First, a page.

When researching the different forms of 3D printing, you’ll probably come across selective laser sintering. A form of additive manufacturing, it uses a laser to “sinter” powder particles. In other words, the material used in laser sintering is fused together with the help of a laser. While laser sintering may sound highly technical, it’s actually a simple form of additive manufacturing that relies on just a few basic steps.
The Basics of Laser Sintering
Developed by University of Texas (UT) researchers in the 1980s, laser sintering is one of the oldest forms of additive manufacturing. It’s designed to build three-dimensional objects by “selectively sintering” powder particles with a laser.
During laser sintering, a laser — typically a carbon dioxide laser — moves across a bed of powder while exposing specific areas of the powder to the laser light. Exposure to the laser, of course, causes the powder particles to fuse together.
Some of the most common types of powder used in laser sintering include the following:
Selective Laser Sintering vs Melting: What’s the Difference?
Many people assume that selective laser sintering is the same as selective laser melting, but this isn’t the case. When a material is sintered, it’s exposed to just enough heat to induce fusion. When a material is melted, on the other hand, it’s exposed to greater heat, thereby changing the material’s physical properties.
Selective laser melting can also be used to create three-dimensional objects, but it’s not as popular as selective laser sintering. Sintering doesn’t actually melt the powder particles used as the base material. Rather, it only exposes them to enough heat to induce fusion. Selective laser melting, as you may have guessed, does in fact melt the powder particles.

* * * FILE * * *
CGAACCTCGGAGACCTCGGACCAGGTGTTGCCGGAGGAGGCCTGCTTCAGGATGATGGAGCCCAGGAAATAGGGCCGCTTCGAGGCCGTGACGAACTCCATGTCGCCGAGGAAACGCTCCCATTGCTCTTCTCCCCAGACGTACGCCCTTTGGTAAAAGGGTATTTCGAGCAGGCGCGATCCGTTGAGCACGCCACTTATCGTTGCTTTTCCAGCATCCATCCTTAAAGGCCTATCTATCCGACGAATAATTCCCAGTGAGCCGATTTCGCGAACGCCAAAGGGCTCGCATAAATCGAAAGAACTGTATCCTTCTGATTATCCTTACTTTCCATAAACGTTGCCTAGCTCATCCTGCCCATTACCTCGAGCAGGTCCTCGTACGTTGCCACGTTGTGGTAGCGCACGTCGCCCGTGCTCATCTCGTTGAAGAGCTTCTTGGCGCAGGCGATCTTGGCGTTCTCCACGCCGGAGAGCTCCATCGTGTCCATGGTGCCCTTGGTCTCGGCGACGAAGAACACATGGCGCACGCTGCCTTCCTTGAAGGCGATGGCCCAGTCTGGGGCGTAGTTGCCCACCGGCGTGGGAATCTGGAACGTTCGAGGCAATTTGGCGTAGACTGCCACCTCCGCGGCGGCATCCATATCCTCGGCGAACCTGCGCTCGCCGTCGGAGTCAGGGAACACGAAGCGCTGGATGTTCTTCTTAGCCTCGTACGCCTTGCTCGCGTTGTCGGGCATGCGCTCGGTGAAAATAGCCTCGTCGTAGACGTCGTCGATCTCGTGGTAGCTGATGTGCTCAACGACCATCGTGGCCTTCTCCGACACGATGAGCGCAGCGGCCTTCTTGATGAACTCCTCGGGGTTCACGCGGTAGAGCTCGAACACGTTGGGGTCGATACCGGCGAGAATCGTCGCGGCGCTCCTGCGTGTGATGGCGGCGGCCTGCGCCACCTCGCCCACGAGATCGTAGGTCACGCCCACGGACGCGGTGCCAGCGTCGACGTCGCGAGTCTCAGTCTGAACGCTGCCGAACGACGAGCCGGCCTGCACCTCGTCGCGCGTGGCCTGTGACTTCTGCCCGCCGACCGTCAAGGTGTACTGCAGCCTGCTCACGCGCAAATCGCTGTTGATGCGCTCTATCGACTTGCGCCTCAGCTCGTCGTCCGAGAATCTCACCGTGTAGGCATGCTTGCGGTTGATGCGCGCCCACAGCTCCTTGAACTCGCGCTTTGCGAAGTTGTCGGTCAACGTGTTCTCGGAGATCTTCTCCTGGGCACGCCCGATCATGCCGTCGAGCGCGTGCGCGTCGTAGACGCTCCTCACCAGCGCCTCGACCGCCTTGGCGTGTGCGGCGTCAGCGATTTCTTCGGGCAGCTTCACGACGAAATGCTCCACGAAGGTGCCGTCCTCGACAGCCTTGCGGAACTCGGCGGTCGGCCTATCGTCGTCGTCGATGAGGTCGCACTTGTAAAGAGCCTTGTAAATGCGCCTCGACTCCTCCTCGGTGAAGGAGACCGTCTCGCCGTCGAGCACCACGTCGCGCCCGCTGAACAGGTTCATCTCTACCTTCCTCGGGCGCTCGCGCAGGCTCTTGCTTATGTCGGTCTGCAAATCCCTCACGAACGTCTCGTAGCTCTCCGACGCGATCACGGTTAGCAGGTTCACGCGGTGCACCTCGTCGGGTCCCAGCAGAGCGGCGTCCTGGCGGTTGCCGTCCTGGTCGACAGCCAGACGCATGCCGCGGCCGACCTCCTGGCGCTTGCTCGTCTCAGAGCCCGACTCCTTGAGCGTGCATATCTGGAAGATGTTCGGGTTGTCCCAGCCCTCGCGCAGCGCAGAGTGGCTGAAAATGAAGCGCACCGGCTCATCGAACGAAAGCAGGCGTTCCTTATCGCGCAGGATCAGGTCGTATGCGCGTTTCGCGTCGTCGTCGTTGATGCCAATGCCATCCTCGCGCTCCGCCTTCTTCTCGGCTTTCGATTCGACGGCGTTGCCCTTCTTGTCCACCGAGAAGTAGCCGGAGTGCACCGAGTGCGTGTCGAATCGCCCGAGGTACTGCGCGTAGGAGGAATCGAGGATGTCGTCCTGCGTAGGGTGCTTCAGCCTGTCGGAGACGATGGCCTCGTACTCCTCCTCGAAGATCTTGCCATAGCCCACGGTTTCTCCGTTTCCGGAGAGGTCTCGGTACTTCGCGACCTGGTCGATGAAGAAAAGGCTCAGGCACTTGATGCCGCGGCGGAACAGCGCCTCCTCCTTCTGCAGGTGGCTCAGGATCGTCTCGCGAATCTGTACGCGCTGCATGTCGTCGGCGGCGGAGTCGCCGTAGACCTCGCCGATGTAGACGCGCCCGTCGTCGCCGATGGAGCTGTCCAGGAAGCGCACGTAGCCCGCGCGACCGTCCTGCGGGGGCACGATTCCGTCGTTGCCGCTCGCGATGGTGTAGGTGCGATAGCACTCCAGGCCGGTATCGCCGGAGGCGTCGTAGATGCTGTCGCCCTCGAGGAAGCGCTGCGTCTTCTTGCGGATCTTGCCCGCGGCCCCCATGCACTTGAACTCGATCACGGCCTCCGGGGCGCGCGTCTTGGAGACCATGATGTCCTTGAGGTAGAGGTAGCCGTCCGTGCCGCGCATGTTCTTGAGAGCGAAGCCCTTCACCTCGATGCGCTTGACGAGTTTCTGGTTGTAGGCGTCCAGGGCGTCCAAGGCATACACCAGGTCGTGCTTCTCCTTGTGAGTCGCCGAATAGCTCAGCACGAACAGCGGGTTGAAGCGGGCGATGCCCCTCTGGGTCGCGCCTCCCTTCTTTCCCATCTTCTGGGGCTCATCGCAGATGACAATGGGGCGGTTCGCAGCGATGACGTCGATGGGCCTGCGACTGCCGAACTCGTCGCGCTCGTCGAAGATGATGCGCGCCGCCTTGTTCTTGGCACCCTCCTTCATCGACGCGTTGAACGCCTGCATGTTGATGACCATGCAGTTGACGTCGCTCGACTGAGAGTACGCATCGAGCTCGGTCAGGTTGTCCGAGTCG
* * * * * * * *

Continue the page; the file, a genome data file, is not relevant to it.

The Science Behind Laser Sintering
Laser sintering requires the use of a specialized sintering-based 3D printer as well as powder. With that said, the 3D printer uses in laser sintering doesn’t need an external feeder. The substrate is encased in powder particles throughout the entire process, so an external feeder isn’t necessary.
During laser sintering, the 3D printer’s laser will simply move across the powder particles while selectively exposing them to laser light. The laser light won’t melt the powder particles. It will, however, induce fusion so that they bind together. Fusion forces the powder particles to harden and solidity. Once finished, the printed object can be removed from the remaining bed of unsintered powder particles.No tags for this post.